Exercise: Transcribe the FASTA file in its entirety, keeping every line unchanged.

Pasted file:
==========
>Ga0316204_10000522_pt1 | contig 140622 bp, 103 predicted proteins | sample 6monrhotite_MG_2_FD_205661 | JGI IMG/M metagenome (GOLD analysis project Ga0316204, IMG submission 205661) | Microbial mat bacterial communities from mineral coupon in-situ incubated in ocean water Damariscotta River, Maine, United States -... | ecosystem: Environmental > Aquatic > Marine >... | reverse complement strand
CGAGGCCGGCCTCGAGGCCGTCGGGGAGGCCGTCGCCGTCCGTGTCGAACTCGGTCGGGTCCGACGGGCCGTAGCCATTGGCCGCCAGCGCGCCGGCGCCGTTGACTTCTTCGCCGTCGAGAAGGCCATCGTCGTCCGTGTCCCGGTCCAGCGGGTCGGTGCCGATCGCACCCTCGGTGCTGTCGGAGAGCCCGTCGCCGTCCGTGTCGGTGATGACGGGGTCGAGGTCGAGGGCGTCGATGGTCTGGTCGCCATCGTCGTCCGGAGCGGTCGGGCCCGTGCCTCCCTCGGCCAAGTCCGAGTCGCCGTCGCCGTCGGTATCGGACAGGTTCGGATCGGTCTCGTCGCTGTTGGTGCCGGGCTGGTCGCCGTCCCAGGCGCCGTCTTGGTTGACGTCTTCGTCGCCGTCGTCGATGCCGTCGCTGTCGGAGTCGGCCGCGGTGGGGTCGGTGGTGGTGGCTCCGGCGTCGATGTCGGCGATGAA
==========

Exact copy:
>Ga0316204_10000522_pt1 | contig 140622 bp, 103 predicted proteins | sample 6monrhotite_MG_2_FD_205661 | JGI IMG/M metagenome (GOLD analysis project Ga0316204, IMG submission 205661) | Microbial mat bacterial communities from mineral coupon in-situ incubated in ocean water Damariscotta River, Maine, United States -... | ecosystem: Environmental > Aquatic > Marine >... | reverse complement strand
CGAGGCCGGCCTCGAGGCCGTCGGGGAGGCCGTCGCCGTCCGTGTCGAACTCGGTCGGGTCCGACGGGCCGTAGCCATTGGCCGCCAGCGCGCCGGCGCCGTTGACTTCTTCGCCGTCGAGAAGGCCATCGTCGTCCGTGTCCCGGTCCAGCGGGTCGGTGCCGATCGCACCCTCGGTGCTGTCGGAGAGCCCGTCGCCGTCCGTGTCGGTGATGACGGGGTCGAGGTCGAGGGCGTCGATGGTCTGGTCGCCATCGTCGTCCGGAGCGGTCGGGCCCGTGCCTCCCTCGGCCAAGTCCGAGTCGCCGTCGCCGTCGGTATCGGACAGGTTCGGATCGGTCTCGTCGCTGTTGGTGCCGGGCTGGTCGCCGTCCCAGGCGCCGTCTTGGTTGACGTCTTCGTCGCCGTCGTCGATGCCGTCGCTGTCGGAGTCGGCCGCGGTGGGGTCGGTGGTGGTGGCTCCGGCGTCGATGTCGGCGATGAA